Warnings over panic-selling fall on deaf ears
More than one-quarter of investors are ignoring professional advice and allowing fear of short-term losses to cloud their judgment.
By Mark Smith, Reporter, FE Trustnet
Monday April 16, 2012
A worrying number of investors continue to ditch funds at the slightest sign of trouble, according to FE Trustnet
According to a recent poll of FE Trustnet users, more than a quarter of investors – 27 per cent – said that they would only tolerate underperformance in a fund for a maximum of six months before selling it. Of this group, a third said that they would ditch a fund after just three months if they saw it lagging the benchmark.
"Most people are too short-termist," said AWD Chase de Vere’s Patrick Connolly. "Even the very best quality funds with the very best fund managers will have periods where they underperform. Investors need to stick to their decisions and keep long-term goals in mind."
He added: "After two to three years of underperformance people should start reviewing the place of a fund in a portfolio but the most important thing is to understand why a fund is lagging. It might be that something has drastically changed about the approach but more likely is that the portfolio is better suited to a different market condition."
There have been a number of recent high-profile examples where popular funds have underperformed their peer group for long enough for investors to start getting anxious.
The most obvious example is Neil Woodford’s Invesco Perpetual Income
and High Income
portfolios. The manager underperformed the IMA UK Equity Income average significantly during the market rally of 2009 and 2010, for which he came under fire. He was forced to go on the record and justify his high exposure to defensive sectors such as pharmaceuticals and tobacco.
While many investors scaled back their exposure, or ditched the fund entirely, Woodford’s record since then has silenced the critics. FE data shows that in 2011 the manager’s High Income portfolio returned 8.99 per cent, more than any other UK equity-focused fund.
Year-on-year performance of fund since 2008
Source: FE Analytics
|2011 reuturns (%)
|2010 reuturns (%)
||2009 reuturns (%)
|2008 reuturns (%)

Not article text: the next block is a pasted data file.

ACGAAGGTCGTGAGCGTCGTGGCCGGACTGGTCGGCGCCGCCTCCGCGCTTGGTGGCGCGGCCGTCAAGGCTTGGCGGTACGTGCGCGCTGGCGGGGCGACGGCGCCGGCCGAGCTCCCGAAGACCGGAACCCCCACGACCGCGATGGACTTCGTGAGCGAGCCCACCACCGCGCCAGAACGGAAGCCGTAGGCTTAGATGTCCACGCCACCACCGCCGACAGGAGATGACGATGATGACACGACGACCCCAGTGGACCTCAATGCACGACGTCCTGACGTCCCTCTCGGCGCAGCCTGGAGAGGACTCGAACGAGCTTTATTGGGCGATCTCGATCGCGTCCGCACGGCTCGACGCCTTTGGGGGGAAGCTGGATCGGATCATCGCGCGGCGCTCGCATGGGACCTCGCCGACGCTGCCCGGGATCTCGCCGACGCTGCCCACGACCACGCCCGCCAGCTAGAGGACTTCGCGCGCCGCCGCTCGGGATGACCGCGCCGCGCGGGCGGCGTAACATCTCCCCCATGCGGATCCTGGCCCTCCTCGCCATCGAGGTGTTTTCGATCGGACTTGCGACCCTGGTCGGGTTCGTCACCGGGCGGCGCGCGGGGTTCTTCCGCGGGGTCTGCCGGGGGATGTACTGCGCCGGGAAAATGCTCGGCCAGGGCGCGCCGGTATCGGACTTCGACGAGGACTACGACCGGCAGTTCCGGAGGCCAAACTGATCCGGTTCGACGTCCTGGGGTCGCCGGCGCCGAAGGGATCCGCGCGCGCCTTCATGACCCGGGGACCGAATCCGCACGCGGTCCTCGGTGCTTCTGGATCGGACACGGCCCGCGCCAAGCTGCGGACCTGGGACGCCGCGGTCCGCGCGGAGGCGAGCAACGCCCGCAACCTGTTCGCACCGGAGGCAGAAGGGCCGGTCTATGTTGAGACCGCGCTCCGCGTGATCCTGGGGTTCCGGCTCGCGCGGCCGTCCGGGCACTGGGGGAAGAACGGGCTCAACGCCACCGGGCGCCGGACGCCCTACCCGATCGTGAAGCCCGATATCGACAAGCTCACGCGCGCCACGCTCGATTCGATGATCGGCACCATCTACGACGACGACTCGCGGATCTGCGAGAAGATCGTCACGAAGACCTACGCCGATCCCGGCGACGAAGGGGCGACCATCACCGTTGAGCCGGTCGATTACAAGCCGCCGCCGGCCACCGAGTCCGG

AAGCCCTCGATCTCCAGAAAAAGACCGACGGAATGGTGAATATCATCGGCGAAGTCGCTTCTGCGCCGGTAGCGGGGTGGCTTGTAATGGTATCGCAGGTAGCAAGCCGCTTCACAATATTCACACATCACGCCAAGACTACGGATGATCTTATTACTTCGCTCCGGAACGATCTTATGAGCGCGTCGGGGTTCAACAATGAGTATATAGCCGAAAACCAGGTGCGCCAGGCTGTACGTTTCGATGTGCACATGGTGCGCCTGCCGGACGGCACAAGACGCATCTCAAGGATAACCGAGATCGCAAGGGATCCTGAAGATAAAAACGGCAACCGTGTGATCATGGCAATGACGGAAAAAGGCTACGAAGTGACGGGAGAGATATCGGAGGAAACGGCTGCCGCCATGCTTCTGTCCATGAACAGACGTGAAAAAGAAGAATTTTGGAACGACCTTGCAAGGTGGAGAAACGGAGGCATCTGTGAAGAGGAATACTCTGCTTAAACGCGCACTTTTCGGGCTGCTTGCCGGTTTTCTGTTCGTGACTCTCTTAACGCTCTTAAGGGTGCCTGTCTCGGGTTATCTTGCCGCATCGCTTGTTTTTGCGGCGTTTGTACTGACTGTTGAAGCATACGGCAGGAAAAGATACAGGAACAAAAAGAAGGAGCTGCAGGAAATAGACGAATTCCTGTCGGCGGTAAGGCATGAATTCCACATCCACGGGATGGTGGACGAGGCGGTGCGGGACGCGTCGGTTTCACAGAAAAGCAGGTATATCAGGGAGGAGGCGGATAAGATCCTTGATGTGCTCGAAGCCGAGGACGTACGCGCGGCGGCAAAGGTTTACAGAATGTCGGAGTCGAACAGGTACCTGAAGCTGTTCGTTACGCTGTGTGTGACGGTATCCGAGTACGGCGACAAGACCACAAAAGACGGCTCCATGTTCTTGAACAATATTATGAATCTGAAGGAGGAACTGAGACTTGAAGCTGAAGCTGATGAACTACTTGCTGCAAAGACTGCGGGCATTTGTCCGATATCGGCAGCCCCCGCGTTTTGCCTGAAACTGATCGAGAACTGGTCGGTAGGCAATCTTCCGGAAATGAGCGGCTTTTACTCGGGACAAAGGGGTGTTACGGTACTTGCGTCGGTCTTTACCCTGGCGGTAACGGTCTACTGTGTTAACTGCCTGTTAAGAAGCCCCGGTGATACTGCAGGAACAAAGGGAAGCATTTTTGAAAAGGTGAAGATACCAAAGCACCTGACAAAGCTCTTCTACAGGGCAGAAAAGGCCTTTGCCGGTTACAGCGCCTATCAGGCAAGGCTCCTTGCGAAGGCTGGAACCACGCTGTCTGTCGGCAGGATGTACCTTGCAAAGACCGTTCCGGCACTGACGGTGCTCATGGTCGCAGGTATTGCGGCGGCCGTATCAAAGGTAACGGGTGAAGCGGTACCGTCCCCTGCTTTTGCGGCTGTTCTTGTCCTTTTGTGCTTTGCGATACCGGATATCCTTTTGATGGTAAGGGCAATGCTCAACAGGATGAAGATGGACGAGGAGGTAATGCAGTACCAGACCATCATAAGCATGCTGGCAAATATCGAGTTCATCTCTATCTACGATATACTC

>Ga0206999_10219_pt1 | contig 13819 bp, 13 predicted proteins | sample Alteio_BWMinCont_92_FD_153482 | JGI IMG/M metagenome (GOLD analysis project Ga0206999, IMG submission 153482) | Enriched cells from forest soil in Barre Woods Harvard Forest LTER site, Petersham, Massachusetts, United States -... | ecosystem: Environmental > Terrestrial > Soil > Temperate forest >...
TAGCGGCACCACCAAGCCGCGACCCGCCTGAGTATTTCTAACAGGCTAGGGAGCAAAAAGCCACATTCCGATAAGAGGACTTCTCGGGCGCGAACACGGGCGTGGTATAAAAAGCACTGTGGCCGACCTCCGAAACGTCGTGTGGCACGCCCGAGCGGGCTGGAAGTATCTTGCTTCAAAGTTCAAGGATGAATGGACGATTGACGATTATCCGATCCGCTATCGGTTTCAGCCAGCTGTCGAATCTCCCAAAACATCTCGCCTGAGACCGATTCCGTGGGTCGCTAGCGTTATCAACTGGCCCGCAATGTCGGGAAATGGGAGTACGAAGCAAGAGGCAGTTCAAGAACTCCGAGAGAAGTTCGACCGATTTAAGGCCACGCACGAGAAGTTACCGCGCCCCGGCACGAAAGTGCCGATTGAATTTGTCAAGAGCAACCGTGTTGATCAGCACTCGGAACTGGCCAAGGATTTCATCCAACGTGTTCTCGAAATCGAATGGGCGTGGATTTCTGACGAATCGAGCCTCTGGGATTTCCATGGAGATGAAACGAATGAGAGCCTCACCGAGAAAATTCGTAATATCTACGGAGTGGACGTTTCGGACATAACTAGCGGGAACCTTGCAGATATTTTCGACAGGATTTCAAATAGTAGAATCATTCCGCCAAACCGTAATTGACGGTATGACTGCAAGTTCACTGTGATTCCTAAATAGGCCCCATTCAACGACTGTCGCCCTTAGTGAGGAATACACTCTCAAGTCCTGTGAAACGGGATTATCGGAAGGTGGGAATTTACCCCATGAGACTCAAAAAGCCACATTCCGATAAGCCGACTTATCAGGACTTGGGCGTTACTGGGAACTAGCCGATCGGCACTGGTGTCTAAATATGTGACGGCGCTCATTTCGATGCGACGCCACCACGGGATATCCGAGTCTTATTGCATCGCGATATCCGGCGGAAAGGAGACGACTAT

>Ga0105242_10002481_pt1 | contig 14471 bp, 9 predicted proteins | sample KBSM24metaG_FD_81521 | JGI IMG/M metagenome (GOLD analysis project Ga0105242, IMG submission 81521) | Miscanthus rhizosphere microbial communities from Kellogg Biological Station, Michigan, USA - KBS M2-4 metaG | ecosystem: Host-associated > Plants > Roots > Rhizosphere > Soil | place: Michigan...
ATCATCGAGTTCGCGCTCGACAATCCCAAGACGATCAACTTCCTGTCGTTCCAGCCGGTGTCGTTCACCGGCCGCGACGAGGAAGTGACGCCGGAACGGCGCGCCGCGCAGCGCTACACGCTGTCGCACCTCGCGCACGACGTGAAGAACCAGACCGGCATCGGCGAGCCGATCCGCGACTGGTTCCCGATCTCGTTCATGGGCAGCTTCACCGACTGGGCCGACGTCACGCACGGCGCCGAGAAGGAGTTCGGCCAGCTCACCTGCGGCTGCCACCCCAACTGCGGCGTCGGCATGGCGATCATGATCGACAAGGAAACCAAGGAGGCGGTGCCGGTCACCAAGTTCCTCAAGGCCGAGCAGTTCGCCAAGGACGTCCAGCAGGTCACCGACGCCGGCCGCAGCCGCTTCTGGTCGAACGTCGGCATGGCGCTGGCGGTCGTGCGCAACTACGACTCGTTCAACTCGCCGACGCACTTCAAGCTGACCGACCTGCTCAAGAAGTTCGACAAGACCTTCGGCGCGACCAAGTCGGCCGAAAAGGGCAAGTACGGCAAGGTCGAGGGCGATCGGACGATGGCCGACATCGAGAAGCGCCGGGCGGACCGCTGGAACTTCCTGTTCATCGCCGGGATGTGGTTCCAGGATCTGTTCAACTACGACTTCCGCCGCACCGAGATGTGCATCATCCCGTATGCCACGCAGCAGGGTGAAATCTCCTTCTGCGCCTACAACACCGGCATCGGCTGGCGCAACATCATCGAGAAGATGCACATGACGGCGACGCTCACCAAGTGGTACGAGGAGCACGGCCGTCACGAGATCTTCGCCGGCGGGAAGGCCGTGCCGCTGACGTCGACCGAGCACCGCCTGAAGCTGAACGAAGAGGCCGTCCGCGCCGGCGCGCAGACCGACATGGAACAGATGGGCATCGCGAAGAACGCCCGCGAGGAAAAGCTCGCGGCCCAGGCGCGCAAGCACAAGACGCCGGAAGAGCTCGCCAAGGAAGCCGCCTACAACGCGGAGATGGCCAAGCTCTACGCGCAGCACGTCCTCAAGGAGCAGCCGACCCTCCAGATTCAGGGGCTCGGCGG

|Invesco Perp High Income
|IMA UK Equity Income
Industry darling Anthony Bolton is another good example. During his tenure at the head of the Fidelity Special Situations
portfolio the manager oversaw a number of multi-year periods in which the fund underperformed.
However, over the length of his career there is not a single fund manager in the UK that can boast a better record. Our data shows that £1,000 invested in the manager’s fund when it was launched in December 1979 would have been worth more than £144,000 when Bolton left it at the end of 2007.
Hargreaves Landown’s Rob Morgan says that investors need to recognise that active management is not designed for people with a short-term strategy.
"Investors unfairly expect managers to chop and change their approach to capture all the possible upsides but that isn’t how this industry works," he said. "The best managers never deviate from their approach no matter what is happening around them."
"Looking at six-month performance figures is dangerous because it’s not necessarily the right market conditions for a manager’s style to show its worth and these periods can run for a year or more. You need to hold a fund though several market cycles to get the maximum return. If you want to invest for the short-term then you should go for an ETF."
"People often see their funds do badly in the short-term because they buy off the back of good performance and that is often the very worst time to get into an investment," he continued. "Naturally private investors tend to look at the top of the league tables but this is when funds are most susceptible to short-term blips."
Morgan believes that there is little to be learned about an investment from performance tables alone and the experience and expertise of an IFA really proves its worth when it comes to selling a struggling fund.
"It’s really difficult to recognise when a fund is going sour," he said. "We meet with managers regularly and ask them questions to try and figure out if their view or approach has changed. If a manager is frequently changing direction this can be a good indicator that it is time to think about selling."